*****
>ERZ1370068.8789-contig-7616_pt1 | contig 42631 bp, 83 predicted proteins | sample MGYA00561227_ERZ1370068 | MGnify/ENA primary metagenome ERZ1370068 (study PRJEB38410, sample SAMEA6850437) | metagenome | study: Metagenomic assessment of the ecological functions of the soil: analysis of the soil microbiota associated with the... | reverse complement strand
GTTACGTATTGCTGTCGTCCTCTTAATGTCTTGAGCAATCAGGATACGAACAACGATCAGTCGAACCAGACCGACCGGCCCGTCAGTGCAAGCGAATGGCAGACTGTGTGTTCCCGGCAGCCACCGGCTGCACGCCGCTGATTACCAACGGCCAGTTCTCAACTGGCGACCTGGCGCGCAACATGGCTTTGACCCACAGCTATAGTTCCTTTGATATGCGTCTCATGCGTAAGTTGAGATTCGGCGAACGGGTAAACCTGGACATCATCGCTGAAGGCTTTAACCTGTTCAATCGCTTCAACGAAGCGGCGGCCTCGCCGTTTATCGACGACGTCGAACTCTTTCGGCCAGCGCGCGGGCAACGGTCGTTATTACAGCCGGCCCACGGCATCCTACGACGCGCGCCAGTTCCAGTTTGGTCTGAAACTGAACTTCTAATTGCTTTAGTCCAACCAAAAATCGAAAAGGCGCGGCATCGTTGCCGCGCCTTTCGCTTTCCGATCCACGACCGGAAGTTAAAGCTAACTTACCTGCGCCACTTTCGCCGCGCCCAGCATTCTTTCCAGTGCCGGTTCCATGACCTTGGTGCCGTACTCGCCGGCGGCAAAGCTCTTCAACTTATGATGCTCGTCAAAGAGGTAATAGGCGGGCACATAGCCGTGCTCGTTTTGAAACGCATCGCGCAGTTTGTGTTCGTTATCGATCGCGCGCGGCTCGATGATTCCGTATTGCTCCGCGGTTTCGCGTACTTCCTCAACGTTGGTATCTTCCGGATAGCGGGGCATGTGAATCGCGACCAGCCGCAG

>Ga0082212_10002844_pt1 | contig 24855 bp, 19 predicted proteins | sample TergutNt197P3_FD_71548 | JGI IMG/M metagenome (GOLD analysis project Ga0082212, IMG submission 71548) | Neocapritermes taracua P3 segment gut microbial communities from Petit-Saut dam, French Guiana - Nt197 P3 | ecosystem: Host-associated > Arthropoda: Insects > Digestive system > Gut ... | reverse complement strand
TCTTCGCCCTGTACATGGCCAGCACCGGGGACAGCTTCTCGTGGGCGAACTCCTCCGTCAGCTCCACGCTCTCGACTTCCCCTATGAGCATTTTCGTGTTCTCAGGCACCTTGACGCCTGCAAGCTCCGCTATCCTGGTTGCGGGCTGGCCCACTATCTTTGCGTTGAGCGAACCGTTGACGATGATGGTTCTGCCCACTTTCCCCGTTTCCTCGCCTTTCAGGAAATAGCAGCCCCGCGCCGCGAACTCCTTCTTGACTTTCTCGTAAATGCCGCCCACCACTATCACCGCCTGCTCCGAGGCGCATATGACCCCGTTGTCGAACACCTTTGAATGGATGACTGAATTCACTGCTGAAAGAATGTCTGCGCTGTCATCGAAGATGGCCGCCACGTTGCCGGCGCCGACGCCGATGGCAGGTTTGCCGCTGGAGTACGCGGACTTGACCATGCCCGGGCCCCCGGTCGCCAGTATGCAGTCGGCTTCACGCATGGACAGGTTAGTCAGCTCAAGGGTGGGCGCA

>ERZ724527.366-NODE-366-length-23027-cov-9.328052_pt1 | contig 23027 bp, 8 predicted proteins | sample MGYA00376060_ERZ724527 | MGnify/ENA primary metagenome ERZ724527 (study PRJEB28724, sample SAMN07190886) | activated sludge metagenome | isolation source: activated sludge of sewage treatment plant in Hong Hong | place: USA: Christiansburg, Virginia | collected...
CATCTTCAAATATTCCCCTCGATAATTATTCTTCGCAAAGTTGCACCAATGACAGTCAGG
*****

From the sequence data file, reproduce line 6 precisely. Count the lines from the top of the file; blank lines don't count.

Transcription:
CATCTTCAAATATTCCCCTCGATAATTATTCTTCGCAAAGTTGCACCAATGACAGTCAGG